One great thing for us is that we have found a profession that allows us job flexibility, so that we may never have to truly “retire,” and that is Travel Physical Therapy. This has allowed us the opportunity to still work and feel as though we have a purpose, while getting to travel around to different parts of the country and go on endless adventures. Additionally, we have the opportunity to take time off whenever we want to or feel like we need a change, such as a week to a few weeks between contracts to explore a new area, go on a volunteer trip, or rest and recharge.

We are very fortunate to have this as a career option, so we don’t see ourselves with the urge to “retire” anytime soon, despite the fact we are saving and working toward financial independence.

In my opinion, travel therapy gives us the perfect work-life balance. I feel that a life of endless vacation would be unfulfilling; but a life where I have many options to work, not work, volunteer, take time off, travel, vacation— whatever I want, that’s a great life.


What’s your take on this? Do you think endless vacation would be great, or not? Where does travel therapy come into play for you? Let us know!

 

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Author: Travis Kemper, PT, DPT

Pursuing Travel Therapy in 2019

Written by Whitney Eakin, PT, DPT, ATC


Are you thinking about starting travel therapy in 2019? You’re not alone!

The start of a new year is a popular time to be thinking about pursuing travel therapy. New grads who wrapped up in December or those looking forward to graduation in May are considering travel therapy. Experienced clinicians looking for a change in career path are considering it too. Maybe you’ve been thinking about it for a while, but now’s the time to finally jump in!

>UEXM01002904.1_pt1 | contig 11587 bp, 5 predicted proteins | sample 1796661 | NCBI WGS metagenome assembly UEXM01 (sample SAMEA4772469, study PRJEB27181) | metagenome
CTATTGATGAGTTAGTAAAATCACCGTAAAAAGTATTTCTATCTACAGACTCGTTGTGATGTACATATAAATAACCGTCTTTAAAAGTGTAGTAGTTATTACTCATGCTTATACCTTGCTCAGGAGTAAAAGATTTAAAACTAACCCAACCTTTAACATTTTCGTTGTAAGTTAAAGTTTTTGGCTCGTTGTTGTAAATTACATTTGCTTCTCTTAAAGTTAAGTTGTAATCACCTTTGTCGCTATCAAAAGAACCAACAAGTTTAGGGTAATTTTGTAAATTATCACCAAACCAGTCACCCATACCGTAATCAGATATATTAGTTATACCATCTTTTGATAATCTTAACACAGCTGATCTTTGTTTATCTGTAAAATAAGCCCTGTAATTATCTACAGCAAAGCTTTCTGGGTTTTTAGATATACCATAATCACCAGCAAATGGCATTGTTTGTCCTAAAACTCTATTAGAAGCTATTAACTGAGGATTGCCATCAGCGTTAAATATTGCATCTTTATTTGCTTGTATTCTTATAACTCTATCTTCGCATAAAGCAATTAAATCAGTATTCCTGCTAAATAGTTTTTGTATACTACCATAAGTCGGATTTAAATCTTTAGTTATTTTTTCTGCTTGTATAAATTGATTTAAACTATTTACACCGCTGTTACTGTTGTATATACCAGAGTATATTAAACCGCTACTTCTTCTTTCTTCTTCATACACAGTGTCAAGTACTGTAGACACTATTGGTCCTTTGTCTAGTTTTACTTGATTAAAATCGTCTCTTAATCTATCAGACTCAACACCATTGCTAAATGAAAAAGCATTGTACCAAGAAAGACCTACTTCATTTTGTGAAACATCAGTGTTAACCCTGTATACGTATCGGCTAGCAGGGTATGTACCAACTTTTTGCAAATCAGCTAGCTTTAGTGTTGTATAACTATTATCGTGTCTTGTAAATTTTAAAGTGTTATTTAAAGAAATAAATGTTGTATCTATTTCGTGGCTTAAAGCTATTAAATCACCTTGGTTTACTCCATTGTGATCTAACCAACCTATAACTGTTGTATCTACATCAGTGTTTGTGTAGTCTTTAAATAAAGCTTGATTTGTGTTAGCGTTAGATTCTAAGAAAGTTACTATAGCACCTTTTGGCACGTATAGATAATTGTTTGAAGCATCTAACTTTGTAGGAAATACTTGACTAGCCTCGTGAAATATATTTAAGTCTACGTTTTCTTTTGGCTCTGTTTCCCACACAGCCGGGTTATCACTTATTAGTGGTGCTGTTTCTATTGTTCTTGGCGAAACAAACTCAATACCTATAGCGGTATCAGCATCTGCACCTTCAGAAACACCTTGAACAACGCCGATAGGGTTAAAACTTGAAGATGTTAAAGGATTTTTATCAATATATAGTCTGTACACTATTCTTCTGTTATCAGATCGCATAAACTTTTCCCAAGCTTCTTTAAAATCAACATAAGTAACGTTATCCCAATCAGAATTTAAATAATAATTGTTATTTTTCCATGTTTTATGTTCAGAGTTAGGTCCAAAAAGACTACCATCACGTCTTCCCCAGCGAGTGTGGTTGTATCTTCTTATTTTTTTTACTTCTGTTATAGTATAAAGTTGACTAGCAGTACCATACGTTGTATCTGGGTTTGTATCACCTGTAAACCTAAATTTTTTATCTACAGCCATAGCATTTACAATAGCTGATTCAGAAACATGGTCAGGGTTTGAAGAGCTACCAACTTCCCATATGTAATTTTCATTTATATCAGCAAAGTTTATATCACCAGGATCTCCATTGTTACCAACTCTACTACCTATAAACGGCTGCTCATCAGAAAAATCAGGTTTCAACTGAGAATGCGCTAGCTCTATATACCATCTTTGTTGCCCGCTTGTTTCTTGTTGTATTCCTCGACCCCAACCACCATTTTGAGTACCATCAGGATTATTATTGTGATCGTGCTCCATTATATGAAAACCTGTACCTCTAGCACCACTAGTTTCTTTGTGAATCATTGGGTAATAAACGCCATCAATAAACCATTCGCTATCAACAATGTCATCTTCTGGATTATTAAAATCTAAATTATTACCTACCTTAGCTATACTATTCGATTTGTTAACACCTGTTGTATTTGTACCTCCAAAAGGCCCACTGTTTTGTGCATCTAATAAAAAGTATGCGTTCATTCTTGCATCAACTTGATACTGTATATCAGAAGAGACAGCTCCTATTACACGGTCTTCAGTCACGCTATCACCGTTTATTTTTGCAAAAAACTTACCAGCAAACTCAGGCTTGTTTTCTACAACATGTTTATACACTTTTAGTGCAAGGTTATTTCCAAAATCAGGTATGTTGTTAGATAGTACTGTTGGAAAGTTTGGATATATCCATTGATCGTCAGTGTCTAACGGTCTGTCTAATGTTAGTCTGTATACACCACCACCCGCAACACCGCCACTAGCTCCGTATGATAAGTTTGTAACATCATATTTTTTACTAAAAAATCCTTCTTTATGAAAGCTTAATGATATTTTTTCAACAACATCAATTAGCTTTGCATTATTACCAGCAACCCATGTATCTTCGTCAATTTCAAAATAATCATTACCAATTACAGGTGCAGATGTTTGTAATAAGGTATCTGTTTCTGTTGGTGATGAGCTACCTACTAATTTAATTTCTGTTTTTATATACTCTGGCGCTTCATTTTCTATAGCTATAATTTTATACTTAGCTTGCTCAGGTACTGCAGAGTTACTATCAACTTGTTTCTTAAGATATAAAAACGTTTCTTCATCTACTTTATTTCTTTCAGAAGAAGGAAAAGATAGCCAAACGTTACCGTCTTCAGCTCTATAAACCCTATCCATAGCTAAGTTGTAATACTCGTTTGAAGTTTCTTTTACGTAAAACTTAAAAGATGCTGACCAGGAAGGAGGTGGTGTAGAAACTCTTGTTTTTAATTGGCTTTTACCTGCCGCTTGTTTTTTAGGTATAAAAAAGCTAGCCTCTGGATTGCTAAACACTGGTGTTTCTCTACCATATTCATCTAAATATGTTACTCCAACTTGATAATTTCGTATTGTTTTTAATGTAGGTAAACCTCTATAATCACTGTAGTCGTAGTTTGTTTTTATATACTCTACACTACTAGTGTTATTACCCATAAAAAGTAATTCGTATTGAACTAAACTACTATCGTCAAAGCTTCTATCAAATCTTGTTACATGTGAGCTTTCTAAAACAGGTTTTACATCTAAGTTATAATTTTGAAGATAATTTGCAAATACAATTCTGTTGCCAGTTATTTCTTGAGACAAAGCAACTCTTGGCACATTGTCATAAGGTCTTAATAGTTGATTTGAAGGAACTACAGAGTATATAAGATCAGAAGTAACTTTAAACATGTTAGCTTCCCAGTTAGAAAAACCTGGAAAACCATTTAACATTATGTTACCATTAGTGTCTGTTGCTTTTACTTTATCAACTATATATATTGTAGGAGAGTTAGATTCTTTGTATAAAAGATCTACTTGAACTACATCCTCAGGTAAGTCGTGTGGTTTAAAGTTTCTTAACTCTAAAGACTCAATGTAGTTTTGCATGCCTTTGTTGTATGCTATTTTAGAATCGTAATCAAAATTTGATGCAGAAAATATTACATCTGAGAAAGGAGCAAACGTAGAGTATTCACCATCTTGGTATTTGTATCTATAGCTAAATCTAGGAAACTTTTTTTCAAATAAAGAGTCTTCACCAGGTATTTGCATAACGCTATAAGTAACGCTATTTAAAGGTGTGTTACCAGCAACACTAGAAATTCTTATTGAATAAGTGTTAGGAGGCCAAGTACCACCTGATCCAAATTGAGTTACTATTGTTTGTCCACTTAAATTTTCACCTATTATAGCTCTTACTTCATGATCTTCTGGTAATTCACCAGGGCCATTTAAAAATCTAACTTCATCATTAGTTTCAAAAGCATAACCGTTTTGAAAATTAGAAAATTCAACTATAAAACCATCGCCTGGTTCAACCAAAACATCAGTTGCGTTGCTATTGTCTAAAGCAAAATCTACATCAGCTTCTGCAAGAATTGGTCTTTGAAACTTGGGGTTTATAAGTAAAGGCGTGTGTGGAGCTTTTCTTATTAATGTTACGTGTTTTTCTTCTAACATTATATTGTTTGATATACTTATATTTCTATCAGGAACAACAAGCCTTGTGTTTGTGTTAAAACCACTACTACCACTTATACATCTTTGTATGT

New year… new you… new job… new travels!

If you’re considering starting a travel therapy career in 2019, here are a few tips to help you get started:

1. Contact a few travel therapy companies & recruiters.

  • You need to talk with a few to find out who you like best and who you want to work with. You should do some research online and ask around, but it’s most important that you talk with the recruiters yourself and find out who fits best with you! Ask about the company benefits, in what areas they have jobs, and what a typical pay package looks like!
  • You’ll want to work with 2-3 usually at the same time to give you the best options for jobs. Remember, “working with” or “talking to” several companies does not lock you into being an employee of that company. You’re only committed to them when you take a contract with them!
  • If you would like our recommendations for travel therapy companies and recruiters we know and trust, send us a message!

2. Start researching states where you want to work.

  • It’s important to look at the job market and see where you are likely to find the best job for you. Some states tend to have more jobs than others, and some states will have more jobs in a particular setting than others.
  • You need to find out about the licensing process for each state and get started on licensing for where you want to go!

3. Do your homework on pay packages and tax laws.

  • You want to be an informed traveler and make sure you’re not being taken advantage of when it comes to pay. You also need to understand your own personal tax situation, as your recruiter may not be the best person to give you advice on this.
  • To learn more about how pay works as a travel therapist, check out this comprehensive guide to pay as a traveler.
  • We also recommend you read up on tax laws pertaining to working as a travel healthcare professional at TravelTax.com.

4. Start thinking about the logistics!